Eddie Murphy portrays real-life legend Rudy Ray Moore, a comedy and rap pioneer who proved naysayers wrong when his hilarious, obscene, kung-fu fighting alter ego, Dolemite, became a 1970s Blaxploitation phenomenon.
In early 18th century England, a frail Queen Anne occupies the throne and her close friend, Lady Sarah, governs the country in her stead. When a new servant, Abigail, arrives, her charm endears her to Sarah.
An intimate story of one of the most dramatic transitions of power in the last 2,000 years. Frustrated with the direction of the church, Cardinal Bergoglio (Jonathan Pryce) requests permission to retire in 2012 from Pope Benedict (Anthony Hopkins). Instead, facing scandal and self-doubt, the introspective Pope Benedict summons his harshest critic and future successor to Rome to reveal a secret that would shake the foundations of the Catholic Church. Behind Vatican walls, a struggle commences between both tradition and progress, guilt and forgiveness, as these two very different men confront their pasts in order to find common ground and forge a future for a billion followers around the world. Inspired by true events.Written by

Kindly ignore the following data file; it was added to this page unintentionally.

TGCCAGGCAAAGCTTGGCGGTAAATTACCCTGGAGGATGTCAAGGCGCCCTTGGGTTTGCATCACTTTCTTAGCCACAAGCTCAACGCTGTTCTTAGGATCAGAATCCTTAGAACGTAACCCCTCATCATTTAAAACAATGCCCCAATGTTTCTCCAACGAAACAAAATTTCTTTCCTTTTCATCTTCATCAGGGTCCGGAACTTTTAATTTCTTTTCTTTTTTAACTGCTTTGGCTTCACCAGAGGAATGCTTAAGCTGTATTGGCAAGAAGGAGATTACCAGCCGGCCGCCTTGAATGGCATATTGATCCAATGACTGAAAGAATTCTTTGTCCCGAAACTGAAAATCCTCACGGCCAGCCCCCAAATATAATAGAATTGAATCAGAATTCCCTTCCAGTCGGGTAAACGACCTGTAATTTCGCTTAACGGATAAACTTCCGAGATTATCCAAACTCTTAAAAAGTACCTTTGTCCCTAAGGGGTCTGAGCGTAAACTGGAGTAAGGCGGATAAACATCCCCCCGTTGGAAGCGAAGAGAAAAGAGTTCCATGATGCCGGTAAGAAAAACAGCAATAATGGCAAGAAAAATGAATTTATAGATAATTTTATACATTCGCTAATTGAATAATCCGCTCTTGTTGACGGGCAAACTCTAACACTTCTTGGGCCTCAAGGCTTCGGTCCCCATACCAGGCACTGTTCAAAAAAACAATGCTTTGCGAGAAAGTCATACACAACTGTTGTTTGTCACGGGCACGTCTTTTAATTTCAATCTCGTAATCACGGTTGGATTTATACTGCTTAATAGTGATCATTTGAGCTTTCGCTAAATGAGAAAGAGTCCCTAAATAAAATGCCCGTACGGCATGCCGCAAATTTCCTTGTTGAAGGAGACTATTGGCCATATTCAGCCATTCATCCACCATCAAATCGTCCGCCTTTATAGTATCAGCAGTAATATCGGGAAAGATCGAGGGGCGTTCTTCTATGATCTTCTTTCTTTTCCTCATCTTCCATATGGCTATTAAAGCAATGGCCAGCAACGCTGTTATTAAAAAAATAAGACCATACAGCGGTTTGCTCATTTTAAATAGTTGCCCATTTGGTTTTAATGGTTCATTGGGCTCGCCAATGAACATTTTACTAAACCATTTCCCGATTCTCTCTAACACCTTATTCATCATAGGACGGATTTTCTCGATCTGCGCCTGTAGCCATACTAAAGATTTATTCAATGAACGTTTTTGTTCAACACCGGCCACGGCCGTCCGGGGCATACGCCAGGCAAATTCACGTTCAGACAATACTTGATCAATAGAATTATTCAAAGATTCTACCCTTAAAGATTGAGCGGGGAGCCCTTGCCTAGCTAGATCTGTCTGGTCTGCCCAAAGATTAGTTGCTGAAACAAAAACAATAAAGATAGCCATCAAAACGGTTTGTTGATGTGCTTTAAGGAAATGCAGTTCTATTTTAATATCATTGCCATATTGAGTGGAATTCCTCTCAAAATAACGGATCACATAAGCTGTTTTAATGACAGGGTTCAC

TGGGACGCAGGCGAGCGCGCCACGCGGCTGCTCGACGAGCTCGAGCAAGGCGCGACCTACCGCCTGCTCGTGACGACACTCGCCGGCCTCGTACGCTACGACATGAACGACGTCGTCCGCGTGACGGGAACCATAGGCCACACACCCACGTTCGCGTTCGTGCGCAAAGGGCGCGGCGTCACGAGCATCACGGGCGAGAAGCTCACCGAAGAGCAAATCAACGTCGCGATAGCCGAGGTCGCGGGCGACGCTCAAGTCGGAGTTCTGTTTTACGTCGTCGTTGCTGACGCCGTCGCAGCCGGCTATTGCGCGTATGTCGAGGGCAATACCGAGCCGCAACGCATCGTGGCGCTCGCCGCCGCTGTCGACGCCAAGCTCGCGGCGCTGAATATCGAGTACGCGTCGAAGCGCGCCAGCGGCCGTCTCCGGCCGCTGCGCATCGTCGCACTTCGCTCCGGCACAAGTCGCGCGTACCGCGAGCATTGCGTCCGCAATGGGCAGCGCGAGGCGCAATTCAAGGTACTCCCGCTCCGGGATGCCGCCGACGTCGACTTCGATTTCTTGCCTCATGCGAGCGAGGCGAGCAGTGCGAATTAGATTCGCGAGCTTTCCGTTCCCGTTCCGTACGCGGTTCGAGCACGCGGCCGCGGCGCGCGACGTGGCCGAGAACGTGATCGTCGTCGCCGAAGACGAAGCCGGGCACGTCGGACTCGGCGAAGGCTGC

Jonathan Pryce was inclined to reject the role when his agent called with the offer - he wasn't keen on playing a real-life person. Reading Anthony McCarten's script helped change his mind. He was asked on the day that Pope Francis was inaugurated. See more »
In the confession scene Benedict XVI starts talking about Fr. Marcial Maciel and implies that he covered his crimes. The opposite is true. Before becoming pope Cardinal Jospeh Ratzinger started two investigations against Maciel (in 1999 and 2005) and after becoming pope Benedict XVI removed Maciel from office in 2006. Shortly after that, Maciel died. See more »
We are seeing a globalization of indifference. There is a culture of conflict, which makes us think only of ourselves. Makes us live in soap bubbles which, however lovely, are also insubstantial. We've become used to the suffering of others. It doesn't affect me. No one in our world feels responsible. Who is responsible for the blood of our brothers and sisters? The refugees washed up on the shores of the Mediterranean? I don't have anything to do with it.Must be someone else. Certainly, not me...
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When the Italian, Argentinian and Uruguayan units are listed in the end credits, their respective national flags are shown on the upper left corner of the screen. See more »